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Coccygeus also known as ischiococcygeus is a triangular-shaped sheet of muscle located posterior to the levator ani muscles and anterior to the sacrospinous ligament in the pelvic floor. The coccygeus, together with the levator ani, forms the pelvic diaphragm.
It originates from the ischial spine.
The anterior rami of S4 an S5.
Internal pudendal and inferior gluteal artery.
- It supports the pelvic viscera.
- It flexes the coccyx.
- It weakly aids the puborectalis to control urination an defecation especially when there is an increase in intra-abdominal pressure.
The pelvic floor muscles (PFM), which consist of the levator ani and coccygeus muscles, are crucial for supporting pelvic organs. Disorder of the pelvic floor muscles would result in pelvic organ prolapse and urinary incontinence.
To evaluate the activity of the pelvic floor muscles including the coccygeus, the coccygeal movement test is done. This involves the palpation of the coccyx bone. The coccygeal movement test is a simple, objective and non-invasive test used for adequate localization of the pelvic floor muscles. It is done to know if a woman can appropriately identify and contract her pelvic floor muscles.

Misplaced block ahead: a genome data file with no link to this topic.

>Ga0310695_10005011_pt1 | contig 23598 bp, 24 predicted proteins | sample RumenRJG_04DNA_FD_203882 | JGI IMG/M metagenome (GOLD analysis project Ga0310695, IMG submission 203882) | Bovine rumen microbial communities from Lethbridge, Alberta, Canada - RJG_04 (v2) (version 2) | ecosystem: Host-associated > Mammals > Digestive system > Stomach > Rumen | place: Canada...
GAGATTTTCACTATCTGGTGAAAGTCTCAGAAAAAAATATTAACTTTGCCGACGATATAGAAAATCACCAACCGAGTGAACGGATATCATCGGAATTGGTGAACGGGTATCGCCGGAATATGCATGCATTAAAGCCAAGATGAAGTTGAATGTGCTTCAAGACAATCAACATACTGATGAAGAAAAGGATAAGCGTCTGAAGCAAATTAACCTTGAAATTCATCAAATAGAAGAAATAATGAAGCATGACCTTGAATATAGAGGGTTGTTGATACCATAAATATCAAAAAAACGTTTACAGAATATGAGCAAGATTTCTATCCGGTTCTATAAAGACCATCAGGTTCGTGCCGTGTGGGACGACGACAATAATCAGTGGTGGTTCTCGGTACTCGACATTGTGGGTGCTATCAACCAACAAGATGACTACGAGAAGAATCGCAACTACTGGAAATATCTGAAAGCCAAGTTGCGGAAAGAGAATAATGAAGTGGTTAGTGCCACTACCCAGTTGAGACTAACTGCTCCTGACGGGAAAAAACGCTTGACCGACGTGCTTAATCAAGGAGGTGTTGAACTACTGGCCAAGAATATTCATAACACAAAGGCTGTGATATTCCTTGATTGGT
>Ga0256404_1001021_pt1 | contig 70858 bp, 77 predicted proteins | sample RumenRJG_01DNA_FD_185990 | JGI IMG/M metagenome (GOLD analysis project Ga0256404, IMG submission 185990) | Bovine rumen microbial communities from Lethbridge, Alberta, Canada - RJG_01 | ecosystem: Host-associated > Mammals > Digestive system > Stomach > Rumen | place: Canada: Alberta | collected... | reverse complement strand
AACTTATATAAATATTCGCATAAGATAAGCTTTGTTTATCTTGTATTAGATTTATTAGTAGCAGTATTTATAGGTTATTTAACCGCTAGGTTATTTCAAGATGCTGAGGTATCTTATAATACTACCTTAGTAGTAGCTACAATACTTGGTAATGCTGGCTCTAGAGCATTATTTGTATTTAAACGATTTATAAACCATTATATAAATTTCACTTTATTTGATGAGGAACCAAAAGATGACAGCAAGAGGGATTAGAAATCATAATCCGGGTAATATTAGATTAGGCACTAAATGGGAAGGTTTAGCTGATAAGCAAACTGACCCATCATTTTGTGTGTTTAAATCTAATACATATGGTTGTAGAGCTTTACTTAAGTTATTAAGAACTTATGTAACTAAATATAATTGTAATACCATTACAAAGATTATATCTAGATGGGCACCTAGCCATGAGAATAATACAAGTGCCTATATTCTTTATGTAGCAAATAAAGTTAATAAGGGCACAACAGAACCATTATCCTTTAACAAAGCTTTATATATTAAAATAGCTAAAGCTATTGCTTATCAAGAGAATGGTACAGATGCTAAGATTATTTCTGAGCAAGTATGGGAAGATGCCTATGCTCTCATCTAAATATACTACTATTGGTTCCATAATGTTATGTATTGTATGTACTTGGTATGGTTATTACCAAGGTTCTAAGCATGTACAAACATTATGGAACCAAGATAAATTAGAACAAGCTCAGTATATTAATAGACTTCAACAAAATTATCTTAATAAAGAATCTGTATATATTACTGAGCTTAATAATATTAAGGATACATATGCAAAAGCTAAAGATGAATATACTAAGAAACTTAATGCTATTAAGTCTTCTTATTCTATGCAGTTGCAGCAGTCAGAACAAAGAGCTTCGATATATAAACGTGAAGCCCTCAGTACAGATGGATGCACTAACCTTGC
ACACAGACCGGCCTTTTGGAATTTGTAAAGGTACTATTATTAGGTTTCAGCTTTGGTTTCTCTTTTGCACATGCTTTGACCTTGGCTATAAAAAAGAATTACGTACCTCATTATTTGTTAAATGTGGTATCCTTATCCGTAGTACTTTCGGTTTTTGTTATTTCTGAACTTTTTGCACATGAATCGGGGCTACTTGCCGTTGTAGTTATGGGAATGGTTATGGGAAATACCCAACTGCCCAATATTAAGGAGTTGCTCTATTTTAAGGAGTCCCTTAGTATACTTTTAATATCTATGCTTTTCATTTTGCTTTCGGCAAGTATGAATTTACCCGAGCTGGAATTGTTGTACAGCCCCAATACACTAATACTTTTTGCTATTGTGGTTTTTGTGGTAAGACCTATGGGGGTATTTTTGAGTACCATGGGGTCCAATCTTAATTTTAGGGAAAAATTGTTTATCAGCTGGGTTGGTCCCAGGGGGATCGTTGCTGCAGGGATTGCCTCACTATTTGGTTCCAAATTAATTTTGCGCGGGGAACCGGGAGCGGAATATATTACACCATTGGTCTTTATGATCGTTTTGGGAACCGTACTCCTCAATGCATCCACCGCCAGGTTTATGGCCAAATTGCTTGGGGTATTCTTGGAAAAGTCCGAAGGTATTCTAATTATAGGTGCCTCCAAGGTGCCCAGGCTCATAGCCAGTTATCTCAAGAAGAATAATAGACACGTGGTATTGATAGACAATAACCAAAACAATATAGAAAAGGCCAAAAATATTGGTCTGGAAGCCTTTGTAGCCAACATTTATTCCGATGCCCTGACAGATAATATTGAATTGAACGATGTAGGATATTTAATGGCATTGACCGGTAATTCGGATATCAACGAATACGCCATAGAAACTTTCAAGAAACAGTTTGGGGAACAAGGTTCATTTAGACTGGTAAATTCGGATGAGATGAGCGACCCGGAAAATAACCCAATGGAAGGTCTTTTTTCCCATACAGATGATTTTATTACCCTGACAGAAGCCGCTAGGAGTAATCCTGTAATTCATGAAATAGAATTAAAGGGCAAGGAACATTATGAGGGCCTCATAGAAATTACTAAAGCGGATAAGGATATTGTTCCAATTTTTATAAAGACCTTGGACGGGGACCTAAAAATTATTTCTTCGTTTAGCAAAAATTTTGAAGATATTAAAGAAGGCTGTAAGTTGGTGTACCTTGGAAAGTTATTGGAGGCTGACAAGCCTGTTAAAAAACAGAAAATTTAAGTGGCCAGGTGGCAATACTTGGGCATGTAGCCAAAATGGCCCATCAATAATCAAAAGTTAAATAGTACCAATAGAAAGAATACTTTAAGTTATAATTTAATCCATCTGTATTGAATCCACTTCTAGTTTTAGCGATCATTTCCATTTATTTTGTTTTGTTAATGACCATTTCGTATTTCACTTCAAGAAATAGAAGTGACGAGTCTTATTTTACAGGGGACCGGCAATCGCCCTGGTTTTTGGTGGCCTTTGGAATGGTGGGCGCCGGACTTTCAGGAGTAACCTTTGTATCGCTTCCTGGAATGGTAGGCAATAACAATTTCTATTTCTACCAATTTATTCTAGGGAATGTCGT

Pelvic floor muscle training, also known as Kegel exercises which are performed by repeatedly contracting and relaxing the muscles of the pelvic floor made up of the levator ani and coccygeus muscle. It is done several times a day, lasting for a few minutes each time, for between two and three months, to strengthen the pelvic floor muscles.
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